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I asked this question over at stackoverflow but was told it may be better suited here.

So I absolutely want to store DateTimeOffset objects in UTC format. To achieve the correct conversions, I've created my own methods to deal with the conversions.

/// <summary>String representation of the specified time zone.</summary>
        private const String LOCAL_TIME_ZONE_STRING_REPRESENTATION = "GMT Standard Time";
        /// <summary>TimeZoneInfo representation of the specified time zone.</summary>
        private static TimeZoneInfo LOCAL_TIME_ZONE = TimeZoneInfo.FindSystemTimeZoneById(LOCAL_TIME_ZONE_STRING_REPRESENTATION);

        /// <summary>With a given DateTime, passed DateTime is assumed it has been parsed and shares the same time zone as TimeZoneInfo LOCAL_TIME_ZONE.</summary>
        /// <param name="dateAndTime">DateTime in TimeZoneInfo LOCAL_TIME_ZONE.</param>
        /// <returns>UTC DateTime.</returns>
        public static DateTime ConvertToUtcDateTime(DateTime dateAndTime)
        {
            return TimeZoneInfo.ConvertTime(dateAndTime, LOCAL_TIME_ZONE).ToUniversalTime();
        }
        /// <summary>With a given DateTime, the DateTime is assumed to be a UTC time. It will then return a DateTime converted to TimeZoneInfo LOCAL_TIME_ZONE.</summary>
        /// <param name="dateAndTime">DateTime that is in UTC.</param>
        /// <returns>Converted to TimeZoneInfo LOCAL_TIME_ZONE DateTime.</returns>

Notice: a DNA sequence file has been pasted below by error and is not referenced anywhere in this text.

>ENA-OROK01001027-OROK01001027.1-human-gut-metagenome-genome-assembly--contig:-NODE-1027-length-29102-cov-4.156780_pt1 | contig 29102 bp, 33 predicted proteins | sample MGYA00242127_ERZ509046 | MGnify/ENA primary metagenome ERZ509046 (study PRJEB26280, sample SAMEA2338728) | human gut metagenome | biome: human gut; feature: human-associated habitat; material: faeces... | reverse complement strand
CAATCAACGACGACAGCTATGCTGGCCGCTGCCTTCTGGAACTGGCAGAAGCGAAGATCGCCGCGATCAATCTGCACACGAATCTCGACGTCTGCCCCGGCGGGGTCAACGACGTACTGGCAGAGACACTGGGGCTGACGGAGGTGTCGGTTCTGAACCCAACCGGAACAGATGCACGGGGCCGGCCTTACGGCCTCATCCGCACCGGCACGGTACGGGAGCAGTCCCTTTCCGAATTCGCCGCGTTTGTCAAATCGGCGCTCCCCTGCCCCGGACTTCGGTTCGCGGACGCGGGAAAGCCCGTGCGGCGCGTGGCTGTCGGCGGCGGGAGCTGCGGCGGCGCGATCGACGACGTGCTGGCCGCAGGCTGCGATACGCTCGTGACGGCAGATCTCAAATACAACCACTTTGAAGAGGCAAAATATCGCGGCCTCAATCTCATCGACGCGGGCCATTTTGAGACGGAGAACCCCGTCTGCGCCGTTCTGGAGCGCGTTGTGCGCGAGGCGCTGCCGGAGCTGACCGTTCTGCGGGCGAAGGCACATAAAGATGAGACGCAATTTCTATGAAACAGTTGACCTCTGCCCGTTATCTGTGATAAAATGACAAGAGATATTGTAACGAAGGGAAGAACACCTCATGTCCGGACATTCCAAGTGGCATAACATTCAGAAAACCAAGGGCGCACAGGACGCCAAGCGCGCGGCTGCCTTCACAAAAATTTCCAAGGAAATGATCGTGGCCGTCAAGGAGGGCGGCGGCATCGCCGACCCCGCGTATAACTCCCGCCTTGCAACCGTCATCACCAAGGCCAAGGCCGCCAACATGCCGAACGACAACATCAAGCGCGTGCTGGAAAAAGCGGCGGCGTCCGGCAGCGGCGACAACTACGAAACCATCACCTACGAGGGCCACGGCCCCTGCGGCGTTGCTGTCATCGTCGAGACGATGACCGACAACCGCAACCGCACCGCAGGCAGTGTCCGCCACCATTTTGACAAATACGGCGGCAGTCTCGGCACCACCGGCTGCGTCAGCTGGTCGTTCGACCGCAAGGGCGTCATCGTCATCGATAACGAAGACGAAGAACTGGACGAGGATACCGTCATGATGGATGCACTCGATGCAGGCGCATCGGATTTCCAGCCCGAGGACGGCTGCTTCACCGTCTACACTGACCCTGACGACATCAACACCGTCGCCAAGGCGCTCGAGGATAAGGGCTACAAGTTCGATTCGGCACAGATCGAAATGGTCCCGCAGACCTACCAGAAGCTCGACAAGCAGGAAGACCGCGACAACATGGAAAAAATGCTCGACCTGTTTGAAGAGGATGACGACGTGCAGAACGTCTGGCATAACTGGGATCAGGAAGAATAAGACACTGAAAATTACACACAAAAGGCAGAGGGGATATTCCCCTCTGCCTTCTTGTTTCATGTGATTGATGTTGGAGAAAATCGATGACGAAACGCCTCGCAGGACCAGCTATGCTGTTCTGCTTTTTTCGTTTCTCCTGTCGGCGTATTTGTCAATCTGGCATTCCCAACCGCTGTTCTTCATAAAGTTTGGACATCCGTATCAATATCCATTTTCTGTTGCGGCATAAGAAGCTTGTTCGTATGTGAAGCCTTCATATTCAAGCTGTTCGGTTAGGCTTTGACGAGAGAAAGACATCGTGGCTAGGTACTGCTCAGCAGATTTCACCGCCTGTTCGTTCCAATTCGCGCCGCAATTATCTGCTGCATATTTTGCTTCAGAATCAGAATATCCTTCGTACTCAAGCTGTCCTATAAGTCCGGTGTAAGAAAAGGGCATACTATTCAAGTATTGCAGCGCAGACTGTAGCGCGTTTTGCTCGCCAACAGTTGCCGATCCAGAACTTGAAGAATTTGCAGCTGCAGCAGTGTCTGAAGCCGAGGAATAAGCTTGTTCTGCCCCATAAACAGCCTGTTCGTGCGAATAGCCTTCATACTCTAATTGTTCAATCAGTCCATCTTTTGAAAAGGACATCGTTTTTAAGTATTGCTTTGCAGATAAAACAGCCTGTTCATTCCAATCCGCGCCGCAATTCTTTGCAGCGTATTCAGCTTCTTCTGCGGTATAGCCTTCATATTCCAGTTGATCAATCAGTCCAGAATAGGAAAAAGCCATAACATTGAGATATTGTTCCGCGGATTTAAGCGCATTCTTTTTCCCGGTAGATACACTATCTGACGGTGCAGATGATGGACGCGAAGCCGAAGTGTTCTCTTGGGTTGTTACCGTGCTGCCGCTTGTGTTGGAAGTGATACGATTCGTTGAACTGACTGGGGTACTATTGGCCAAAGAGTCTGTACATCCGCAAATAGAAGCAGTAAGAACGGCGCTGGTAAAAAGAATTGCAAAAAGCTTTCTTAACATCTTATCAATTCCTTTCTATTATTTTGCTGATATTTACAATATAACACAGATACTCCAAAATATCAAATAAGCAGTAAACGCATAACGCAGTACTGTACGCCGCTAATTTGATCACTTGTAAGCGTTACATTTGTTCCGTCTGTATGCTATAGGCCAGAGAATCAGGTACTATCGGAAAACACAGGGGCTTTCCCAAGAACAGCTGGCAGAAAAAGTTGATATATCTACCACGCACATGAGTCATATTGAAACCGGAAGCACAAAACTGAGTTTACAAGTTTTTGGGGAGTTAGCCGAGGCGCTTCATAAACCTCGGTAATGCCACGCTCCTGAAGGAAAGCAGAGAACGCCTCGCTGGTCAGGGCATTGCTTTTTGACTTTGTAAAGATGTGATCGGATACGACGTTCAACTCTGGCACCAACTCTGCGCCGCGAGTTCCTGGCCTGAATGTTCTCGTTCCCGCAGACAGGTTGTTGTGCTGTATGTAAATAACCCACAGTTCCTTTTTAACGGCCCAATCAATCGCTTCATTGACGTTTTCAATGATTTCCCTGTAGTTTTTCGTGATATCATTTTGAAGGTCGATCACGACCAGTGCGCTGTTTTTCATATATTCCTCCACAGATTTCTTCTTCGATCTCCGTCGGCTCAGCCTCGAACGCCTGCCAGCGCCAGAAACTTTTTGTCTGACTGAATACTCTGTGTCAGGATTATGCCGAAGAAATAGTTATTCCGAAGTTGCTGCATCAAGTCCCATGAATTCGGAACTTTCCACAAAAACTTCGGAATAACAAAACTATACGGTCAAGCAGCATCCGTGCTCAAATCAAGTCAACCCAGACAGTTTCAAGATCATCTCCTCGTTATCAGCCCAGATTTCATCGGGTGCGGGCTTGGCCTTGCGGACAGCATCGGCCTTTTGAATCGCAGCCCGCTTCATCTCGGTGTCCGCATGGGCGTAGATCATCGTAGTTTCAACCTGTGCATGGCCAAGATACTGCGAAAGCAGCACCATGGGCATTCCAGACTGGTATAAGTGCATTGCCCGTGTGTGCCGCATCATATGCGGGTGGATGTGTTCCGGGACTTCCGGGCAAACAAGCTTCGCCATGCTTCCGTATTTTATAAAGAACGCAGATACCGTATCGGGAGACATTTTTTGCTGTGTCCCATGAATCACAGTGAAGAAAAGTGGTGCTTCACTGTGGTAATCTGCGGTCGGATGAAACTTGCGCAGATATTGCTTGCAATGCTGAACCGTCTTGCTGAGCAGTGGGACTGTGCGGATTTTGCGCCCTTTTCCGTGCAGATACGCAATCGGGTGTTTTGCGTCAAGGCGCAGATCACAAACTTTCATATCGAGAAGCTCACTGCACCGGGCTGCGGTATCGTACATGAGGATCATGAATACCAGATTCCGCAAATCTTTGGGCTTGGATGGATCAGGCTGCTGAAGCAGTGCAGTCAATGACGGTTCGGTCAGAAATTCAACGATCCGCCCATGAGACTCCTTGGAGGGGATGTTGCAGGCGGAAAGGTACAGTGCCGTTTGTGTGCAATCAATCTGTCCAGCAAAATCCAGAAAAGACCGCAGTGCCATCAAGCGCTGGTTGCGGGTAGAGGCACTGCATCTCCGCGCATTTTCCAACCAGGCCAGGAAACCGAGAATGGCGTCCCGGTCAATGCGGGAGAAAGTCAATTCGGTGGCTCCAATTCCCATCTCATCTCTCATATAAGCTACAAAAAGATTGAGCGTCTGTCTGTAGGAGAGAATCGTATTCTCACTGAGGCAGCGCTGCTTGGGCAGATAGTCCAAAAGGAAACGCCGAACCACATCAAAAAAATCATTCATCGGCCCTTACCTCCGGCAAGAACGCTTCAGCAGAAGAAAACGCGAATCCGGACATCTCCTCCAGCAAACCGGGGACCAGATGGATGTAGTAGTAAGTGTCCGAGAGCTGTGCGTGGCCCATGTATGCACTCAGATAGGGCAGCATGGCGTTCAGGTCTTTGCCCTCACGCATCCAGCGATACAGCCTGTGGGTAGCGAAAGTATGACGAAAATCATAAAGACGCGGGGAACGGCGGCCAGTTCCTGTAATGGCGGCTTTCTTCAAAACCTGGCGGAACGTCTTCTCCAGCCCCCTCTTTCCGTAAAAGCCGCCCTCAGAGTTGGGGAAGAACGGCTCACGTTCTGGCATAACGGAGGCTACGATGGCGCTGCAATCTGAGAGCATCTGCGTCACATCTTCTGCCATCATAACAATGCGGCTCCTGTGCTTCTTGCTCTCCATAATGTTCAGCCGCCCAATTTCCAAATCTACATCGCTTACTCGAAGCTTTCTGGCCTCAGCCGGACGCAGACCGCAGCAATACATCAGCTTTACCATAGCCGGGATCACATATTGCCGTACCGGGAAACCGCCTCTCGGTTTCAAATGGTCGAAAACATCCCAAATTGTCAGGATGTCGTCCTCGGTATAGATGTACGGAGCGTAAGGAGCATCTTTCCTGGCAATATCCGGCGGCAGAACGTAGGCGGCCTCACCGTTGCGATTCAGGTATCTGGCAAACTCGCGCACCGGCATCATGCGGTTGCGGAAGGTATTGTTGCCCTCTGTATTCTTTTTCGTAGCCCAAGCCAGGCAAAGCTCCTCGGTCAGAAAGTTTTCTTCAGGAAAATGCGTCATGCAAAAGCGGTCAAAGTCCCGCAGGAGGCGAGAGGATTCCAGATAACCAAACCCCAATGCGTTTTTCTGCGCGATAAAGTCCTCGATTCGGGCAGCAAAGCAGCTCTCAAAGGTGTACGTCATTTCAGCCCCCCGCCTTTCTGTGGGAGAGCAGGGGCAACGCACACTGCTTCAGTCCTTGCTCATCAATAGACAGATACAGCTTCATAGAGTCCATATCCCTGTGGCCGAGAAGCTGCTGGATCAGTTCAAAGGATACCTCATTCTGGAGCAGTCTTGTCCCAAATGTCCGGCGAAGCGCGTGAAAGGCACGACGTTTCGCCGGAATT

public static DateTime ConvertToLocalDateTime(DateTime dateAndTime)
        {
            return TimeZoneInfo.ConvertTimeFromUtc(dateAndTime, LOCAL_TIME_ZONE);
        }

Using the String constant LOCAL_TIME_ZONE_STRING_REPRESENTATION, any user who wishes to compile the code can specify which time zone they want the code to run in, rather than it try to use Window's local time zone.

Then the two above methods can be used to make a conversion between between the two:

private static void Main()
        {
            //Parse a date and time. It is to be assumed this parsed date and time is in the same time zone
            // as LOCAL_TIME_ZONE.
            DateTimeOffset dateTime = ConvertToUtcDateTime(new DateTime(2019,6,1,15,30,0));

            //Assuming we have retrieved a date and time that is in UTC time, we can now convert it
            // to the same time zone as LOCAL_TIME_ZONE.
            DateTime convertedFromUTC = ConvertToLocalDateTime(dateTime.DateTime);
}

The system would be able to parse DateTime's that have no time zone associated with them regardless where they would've came from, and convert them into UTC time assuming that DateTime came from the same TimeZone as LOCAL_TIME_ZONE. The only time where we would need to convert retrieved UTC DateTimes back into the same time zone as LOCAL_TIME_ZONE would be when we are visually displaying it to a user. All TimeSpan calculations etc, would use the UTC DateTimeOffset.

This seems to work as intended, and I can change LOCAL_TIME_ZONE_STRING_REPRESENTATION to any time zone I want, and using the methods I created, the system uses that time zone instead of Window's local time zone.

This would be particularly useful for me as the server hosting an application may be in a different time zone and have a different culture, but its intended users could be for a totally different time zone.

Am I making too much work for myself, or would this be a reasonable way to implement what I need?

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  • \$\begingroup\$ Welcome to Code Review! I changed your title to follow the recommendations at How do I ask a good question? found in the Help Center. \$\endgroup\$ – AlexV Jun 11 at 10:32